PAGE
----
Pet owners call for sympathy, better services
Xiao Fang, a squeamish housewife in the eastern China province of Jiangsu, never thought her husband would divorce her for killing a pet dog he had kept for seven years.
"Who's more important to him after all -- his wife or a dog?" asked the bewildered mother of a 17-year-old boy.
Earlier this year, Xiao Fang and her husband bought a new apartment in the provincial capital Nanjing. "The new flat is nicely furnished and I didn't want the demi-wolf to mess it up," she said.
Xiao Fang said she had tried to send the dog away in the first place, but failed. "Heihu was so clever that it managed to come back no matter how far I had taken him. So I hired four men to kill it when my husband was traveling on business."
Heihu, which literally means "black tiger", is the name of the wolfhound her husband and son loved dearly.
She was soon sorry for what she had done because the hostility from her husband and son was unbearable.
Her husband, a Mr. Xu in his 40s, was beside himself when he learned of Heihu's death. "He was like as a member of our family to me. How could she be so cruel?"
Xu said he could no longer live under the same roof with a murderer and divorce was the only way out.
The tragedy also saddened their son Xiao Gang, a senior high school student, who for the first time in his life defied his mother.
"I could have discussed with them to find a better solution," said the grief-stricken housewife in an interview with Xinhua, after their family matter was unveiled by a local newspaper and spread widespread concern among the readers. "I hope they will pardon me and we can sit down together to talk it out."
But her husband was not keen to listen to her, not for the moment at least.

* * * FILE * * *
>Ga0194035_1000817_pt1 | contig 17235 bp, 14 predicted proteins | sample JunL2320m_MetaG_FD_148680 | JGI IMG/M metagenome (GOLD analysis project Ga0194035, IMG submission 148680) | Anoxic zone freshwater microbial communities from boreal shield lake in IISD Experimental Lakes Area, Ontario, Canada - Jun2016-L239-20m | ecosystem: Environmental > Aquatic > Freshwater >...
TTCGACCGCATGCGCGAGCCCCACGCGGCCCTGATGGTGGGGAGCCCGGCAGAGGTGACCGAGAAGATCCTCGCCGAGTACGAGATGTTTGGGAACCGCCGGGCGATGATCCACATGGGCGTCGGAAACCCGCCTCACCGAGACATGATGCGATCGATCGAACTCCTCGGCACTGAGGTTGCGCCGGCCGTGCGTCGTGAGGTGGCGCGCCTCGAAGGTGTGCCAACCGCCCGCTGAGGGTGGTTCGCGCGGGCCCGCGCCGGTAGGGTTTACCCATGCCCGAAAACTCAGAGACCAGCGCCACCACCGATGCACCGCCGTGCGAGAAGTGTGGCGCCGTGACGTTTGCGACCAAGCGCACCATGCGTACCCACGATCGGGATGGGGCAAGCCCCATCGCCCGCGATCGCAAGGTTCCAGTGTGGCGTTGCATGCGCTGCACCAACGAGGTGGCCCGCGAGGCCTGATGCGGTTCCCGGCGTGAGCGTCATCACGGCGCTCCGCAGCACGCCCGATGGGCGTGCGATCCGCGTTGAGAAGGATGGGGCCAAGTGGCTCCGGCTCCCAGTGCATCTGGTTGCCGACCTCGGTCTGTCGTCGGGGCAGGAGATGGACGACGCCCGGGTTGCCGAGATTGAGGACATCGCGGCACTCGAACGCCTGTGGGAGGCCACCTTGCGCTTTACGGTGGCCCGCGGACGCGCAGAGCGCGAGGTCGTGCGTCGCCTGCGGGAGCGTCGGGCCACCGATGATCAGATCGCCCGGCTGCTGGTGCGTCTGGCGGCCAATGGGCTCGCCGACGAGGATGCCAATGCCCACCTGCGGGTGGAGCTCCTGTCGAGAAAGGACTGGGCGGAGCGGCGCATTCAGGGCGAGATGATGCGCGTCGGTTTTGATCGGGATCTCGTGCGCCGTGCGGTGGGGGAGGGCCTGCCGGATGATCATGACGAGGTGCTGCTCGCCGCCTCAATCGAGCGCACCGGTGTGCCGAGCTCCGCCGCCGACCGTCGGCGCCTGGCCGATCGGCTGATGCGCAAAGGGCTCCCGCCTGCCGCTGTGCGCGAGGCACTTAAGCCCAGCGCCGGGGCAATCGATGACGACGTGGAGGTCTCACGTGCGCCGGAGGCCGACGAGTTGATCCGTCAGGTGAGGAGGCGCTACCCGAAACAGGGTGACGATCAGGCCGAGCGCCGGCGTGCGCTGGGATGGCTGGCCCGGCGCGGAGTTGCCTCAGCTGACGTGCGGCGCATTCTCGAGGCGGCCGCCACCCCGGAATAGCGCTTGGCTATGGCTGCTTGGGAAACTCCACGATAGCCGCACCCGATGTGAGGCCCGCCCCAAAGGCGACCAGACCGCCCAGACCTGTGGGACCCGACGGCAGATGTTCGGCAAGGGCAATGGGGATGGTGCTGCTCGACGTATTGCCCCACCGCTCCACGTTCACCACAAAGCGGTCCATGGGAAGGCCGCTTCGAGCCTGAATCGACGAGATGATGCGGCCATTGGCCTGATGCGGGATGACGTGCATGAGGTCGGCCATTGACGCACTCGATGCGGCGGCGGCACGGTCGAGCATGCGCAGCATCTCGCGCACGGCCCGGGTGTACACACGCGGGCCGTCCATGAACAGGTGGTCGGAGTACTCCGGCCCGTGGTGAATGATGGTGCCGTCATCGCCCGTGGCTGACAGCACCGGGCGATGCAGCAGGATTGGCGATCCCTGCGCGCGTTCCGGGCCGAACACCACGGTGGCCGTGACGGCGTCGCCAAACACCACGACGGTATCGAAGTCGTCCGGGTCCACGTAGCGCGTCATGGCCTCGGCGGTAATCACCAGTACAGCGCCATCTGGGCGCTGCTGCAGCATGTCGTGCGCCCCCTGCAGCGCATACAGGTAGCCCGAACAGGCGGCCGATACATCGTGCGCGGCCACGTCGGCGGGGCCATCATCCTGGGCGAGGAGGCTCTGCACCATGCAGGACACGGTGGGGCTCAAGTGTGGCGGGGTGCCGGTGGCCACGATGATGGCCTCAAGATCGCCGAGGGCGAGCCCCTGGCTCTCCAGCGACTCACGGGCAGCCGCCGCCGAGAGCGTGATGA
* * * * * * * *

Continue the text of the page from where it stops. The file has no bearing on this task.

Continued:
"For many people, a pet is a comfort and companion," said Sun Liang'an, a psychological counselor based in Nanjing, who advised the couple to calm down and receive counseling before they split up.
He said the seemingly domestic affair mirrored the conflict of ideas between China's growing number of pet owners and those who are against pets for fear of rabies and other infectious diseases spread by animals.
About 20 people are attacked by pets, largely domestic dogs andcats, daily in the southern metropolis of Guangzhou, according to latest figures provided by the local health administration.
In one case, a three-year-old boy became blind in one eye when he was attacked by a domestic cat.
In another tragedy, a seven-year-old girl almost had a chunk ofher nose bitten off when she somewhat annoyed her family's pet dog,which pounced on her all of a sudden and bit her on the face.
But the growing number of pet owners in Chinese cities are by no means discouraged by these "occasional" attacks.
"Pet-owning is purely a private matter and it should not be restricted," said Wang Li, a retired government official living indowntown Beijing.
However Xie Minghua, who lives in a building no more than 20 meters from Wang's, worried that dogs could spread diseases.
"In addition, look, dogs' dirt is all over the streets now," hecomplained.
Beijing began to strictly limit the number of pet dogs in 1995,when complaints from citizens over their messes and barks rocketed.But as more local citizens are eager to have pets, the regulation has been seriously challenged.
Statistics of the Beijing Municipal Bureau of Public Security showed by the end of 2002, there had had some 1.4 million dogs in Beijing, only one-tenth of which were registered.